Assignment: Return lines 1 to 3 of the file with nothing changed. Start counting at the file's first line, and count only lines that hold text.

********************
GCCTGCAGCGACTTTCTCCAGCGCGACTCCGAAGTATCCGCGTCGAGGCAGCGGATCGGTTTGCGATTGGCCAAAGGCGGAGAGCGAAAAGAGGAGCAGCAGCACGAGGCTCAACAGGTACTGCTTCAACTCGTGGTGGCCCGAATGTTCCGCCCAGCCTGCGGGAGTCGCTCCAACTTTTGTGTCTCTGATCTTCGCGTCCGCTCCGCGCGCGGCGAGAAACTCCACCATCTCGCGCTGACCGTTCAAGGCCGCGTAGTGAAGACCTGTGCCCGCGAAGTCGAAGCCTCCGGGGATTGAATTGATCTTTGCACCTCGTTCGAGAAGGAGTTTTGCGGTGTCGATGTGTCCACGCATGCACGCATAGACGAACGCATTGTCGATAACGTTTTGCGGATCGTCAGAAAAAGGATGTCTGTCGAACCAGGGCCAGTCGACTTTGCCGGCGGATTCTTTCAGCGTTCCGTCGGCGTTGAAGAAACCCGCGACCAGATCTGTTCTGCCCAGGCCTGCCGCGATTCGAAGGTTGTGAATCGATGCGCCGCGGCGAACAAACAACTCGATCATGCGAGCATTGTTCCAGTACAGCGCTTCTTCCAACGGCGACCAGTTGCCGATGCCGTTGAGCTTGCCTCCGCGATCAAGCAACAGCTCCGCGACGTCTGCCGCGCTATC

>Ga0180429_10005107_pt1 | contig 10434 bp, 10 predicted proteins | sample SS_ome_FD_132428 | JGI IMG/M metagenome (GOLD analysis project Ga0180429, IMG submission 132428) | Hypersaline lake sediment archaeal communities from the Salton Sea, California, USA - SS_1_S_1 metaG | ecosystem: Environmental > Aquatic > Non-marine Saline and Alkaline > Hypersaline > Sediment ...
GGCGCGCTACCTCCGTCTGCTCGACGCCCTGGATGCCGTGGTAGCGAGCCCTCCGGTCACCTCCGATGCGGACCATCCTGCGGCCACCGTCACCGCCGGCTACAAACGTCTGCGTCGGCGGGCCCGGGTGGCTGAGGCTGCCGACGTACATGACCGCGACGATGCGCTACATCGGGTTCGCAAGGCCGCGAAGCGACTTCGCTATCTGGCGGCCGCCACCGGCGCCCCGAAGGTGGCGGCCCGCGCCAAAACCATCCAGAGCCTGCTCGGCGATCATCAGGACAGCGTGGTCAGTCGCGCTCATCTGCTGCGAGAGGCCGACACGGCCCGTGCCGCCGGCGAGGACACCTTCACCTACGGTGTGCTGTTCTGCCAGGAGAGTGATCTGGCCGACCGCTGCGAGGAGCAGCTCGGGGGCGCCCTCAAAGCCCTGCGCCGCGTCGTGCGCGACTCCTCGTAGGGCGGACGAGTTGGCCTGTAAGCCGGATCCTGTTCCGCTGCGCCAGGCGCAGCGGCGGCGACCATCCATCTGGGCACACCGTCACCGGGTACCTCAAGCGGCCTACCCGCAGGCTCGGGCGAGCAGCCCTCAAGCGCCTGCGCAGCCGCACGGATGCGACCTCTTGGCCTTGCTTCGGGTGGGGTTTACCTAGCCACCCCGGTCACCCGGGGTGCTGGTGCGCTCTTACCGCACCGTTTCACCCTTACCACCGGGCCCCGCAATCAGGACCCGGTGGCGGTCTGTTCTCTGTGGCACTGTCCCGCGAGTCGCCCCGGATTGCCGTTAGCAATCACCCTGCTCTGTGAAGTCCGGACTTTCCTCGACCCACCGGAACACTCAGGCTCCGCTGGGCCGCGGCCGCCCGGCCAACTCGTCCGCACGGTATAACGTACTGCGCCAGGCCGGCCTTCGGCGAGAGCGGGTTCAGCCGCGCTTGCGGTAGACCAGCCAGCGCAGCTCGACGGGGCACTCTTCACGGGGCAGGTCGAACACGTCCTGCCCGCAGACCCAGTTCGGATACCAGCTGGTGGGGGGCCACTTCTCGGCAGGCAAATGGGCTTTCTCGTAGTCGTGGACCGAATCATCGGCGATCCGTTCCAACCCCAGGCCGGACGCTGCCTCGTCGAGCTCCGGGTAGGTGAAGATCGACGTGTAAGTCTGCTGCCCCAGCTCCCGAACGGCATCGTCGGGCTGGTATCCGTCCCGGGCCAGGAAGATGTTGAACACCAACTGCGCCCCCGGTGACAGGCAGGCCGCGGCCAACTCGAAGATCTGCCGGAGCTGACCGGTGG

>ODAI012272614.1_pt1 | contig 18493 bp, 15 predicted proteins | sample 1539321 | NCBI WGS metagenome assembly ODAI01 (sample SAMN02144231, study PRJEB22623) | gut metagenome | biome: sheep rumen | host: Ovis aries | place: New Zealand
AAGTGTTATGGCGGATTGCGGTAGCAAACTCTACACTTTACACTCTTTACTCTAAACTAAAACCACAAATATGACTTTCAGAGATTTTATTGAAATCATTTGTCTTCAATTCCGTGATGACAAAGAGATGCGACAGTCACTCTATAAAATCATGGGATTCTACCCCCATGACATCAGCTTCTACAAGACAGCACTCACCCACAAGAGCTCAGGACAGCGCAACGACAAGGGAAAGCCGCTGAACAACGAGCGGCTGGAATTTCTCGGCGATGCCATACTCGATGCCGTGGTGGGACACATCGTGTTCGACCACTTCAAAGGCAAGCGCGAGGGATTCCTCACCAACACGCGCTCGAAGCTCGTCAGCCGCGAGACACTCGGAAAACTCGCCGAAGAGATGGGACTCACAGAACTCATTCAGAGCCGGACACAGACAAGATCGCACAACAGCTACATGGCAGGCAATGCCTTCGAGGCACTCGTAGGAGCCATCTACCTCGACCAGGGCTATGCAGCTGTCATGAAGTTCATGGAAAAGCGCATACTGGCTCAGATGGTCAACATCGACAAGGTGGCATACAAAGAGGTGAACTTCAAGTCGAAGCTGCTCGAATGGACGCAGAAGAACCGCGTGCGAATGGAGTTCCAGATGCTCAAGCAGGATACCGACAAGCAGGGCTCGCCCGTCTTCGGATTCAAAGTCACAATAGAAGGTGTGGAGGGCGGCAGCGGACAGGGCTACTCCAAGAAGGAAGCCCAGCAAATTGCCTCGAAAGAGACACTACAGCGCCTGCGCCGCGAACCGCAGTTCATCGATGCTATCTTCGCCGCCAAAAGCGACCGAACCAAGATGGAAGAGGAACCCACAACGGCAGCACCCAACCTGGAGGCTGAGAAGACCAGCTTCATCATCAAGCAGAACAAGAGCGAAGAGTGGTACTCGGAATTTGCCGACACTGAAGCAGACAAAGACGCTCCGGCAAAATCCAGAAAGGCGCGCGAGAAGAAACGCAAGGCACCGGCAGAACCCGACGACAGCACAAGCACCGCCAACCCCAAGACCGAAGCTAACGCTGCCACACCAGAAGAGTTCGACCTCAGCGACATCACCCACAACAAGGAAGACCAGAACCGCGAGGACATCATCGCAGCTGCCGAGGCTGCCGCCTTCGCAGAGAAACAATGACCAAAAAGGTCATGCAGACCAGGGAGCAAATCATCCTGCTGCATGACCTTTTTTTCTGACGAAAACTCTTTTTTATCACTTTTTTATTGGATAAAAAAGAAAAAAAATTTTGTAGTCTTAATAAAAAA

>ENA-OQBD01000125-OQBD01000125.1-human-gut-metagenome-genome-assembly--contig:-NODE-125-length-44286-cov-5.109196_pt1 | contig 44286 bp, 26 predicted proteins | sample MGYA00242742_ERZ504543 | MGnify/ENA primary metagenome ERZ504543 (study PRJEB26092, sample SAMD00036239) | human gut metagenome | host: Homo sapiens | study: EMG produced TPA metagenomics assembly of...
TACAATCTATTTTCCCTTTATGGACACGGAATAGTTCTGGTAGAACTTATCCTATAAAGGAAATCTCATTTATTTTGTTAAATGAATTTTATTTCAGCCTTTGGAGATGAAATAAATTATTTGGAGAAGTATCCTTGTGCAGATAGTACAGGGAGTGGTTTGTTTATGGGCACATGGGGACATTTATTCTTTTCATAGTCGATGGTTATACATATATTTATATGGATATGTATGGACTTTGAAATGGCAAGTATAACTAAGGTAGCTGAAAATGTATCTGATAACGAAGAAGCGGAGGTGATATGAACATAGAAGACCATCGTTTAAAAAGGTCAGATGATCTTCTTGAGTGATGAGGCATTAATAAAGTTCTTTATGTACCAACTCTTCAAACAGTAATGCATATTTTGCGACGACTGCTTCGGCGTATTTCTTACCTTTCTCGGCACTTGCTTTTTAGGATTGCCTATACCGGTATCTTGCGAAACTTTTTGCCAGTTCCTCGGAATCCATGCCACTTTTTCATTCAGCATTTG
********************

GCCTGCAGCGACTTTCTCCAGCGCGACTCCGAAGTATCCGCGTCGAGGCAGCGGATCGGTTTGCGATTGGCCAAAGGCGGAGAGCGAAAAGAGGAGCAGCAGCACGAGGCTCAACAGGTACTGCTTCAACTCGTGGTGGCCCGAATGTTCCGCCCAGCCTGCGGGAGTCGCTCCAACTTTTGTGTCTCTGATCTTCGCGTCCGCTCCGCGCGCGGCGAGAAACTCCACCATCTCGCGCTGACCGTTCAAGGCCGCGTAGTGAAGACCTGTGCCCGCGAAGTCGAAGCCTCCGGGGATTGAATTGATCTTTGCACCTCGTTCGAGAAGGAGTTTTGCGGTGTCGATGTGTCCACGCATGCACGCATAGACGAACGCATTGTCGATAACGTTTTGCGGATCGTCAGAAAAAGGATGTCTGTCGAACCAGGGCCAGTCGACTTTGCCGGCGGATTCTTTCAGCGTTCCGTCGGCGTTGAAGAAACCCGCGACCAGATCTGTTCTGCCCAGGCCTGCCGCGATTCGAAGGTTGTGAATCGATGCGCCGCGGCGAACAAACAACTCGATCATGCGAGCATTGTTCCAGTACAGCGCTTCTTCCAACGGCGACCAGTTGCCGATGCCGTTGAGCTTGCCTCCGCGATCAAGCAACAGCTCCGCGACGTCTGCCGCGCTATC

>Ga0180429_10005107_pt1 | contig 10434 bp, 10 predicted proteins | sample SS_ome_FD_132428 | JGI IMG/M metagenome (GOLD analysis project Ga0180429, IMG submission 132428) | Hypersaline lake sediment archaeal communities from the Salton Sea, California, USA - SS_1_S_1 metaG | ecosystem: Environmental > Aquatic > Non-marine Saline and Alkaline > Hypersaline > Sediment ...
GGCGCGCTACCTCCGTCTGCTCGACGCCCTGGATGCCGTGGTAGCGAGCCCTCCGGTCACCTCCGATGCGGACCATCCTGCGGCCACCGTCACCGCCGGCTACAAACGTCTGCGTCGGCGGGCCCGGGTGGCTGAGGCTGCCGACGTACATGACCGCGACGATGCGCTACATCGGGTTCGCAAGGCCGCGAAGCGACTTCGCTATCTGGCGGCCGCCACCGGCGCCCCGAAGGTGGCGGCCCGCGCCAAAACCATCCAGAGCCTGCTCGGCGATCATCAGGACAGCGTGGTCAGTCGCGCTCATCTGCTGCGAGAGGCCGACACGGCCCGTGCCGCCGGCGAGGACACCTTCACCTACGGTGTGCTGTTCTGCCAGGAGAGTGATCTGGCCGACCGCTGCGAGGAGCAGCTCGGGGGCGCCCTCAAAGCCCTGCGCCGCGTCGTGCGCGACTCCTCGTAGGGCGGACGAGTTGGCCTGTAAGCCGGATCCTGTTCCGCTGCGCCAGGCGCAGCGGCGGCGACCATCCATCTGGGCACACCGTCACCGGGTACCTCAAGCGGCCTACCCGCAGGCTCGGGCGAGCAGCCCTCAAGCGCCTGCGCAGCCGCACGGATGCGACCTCTTGGCCTTGCTTCGGGTGGGGTTTACCTAGCCACCCCGGTCACCCGGGGTGCTGGTGCGCTCTTACCGCACCGTTTCACCCTTACCACCGGGCCCCGCAATCAGGACCCGGTGGCGGTCTGTTCTCTGTGGCACTGTCCCGCGAGTCGCCCCGGATTGCCGTTAGCAATCACCCTGCTCTGTGAAGTCCGGACTTTCCTCGACCCACCGGAACACTCAGGCTCCGCTGGGCCGCGGCCGCCCGGCCAACTCGTCCGCACGGTATAACGTACTGCGCCAGGCCGGCCTTCGGCGAGAGCGGGTTCAGCCGCGCTTGCGGTAGACCAGCCAGCGCAGCTCGACGGGGCACTCTTCACGGGGCAGGTCGAACACGTCCTGCCCGCAGACCCAGTTCGGATACCAGCTGGTGGGGGGCCACTTCTCGGCAGGCAAATGGGCTTTCTCGTAGTCGTGGACCGAATCATCGGCGATCCGTTCCAACCCCAGGCCGGACGCTGCCTCGTCGAGCTCCGGGTAGGTGAAGATCGACGTGTAAGTCTGCTGCCCCAGCTCCCGAACGGCATCGTCGGGCTGGTATCCGTCCCGGGCCAGGAAGATGTTGAACACCAACTGCGCCCCCGGTGACAGGCAGGCCGCGGCCAACTCGAAGATCTGCCGGAGCTGACCGGTGG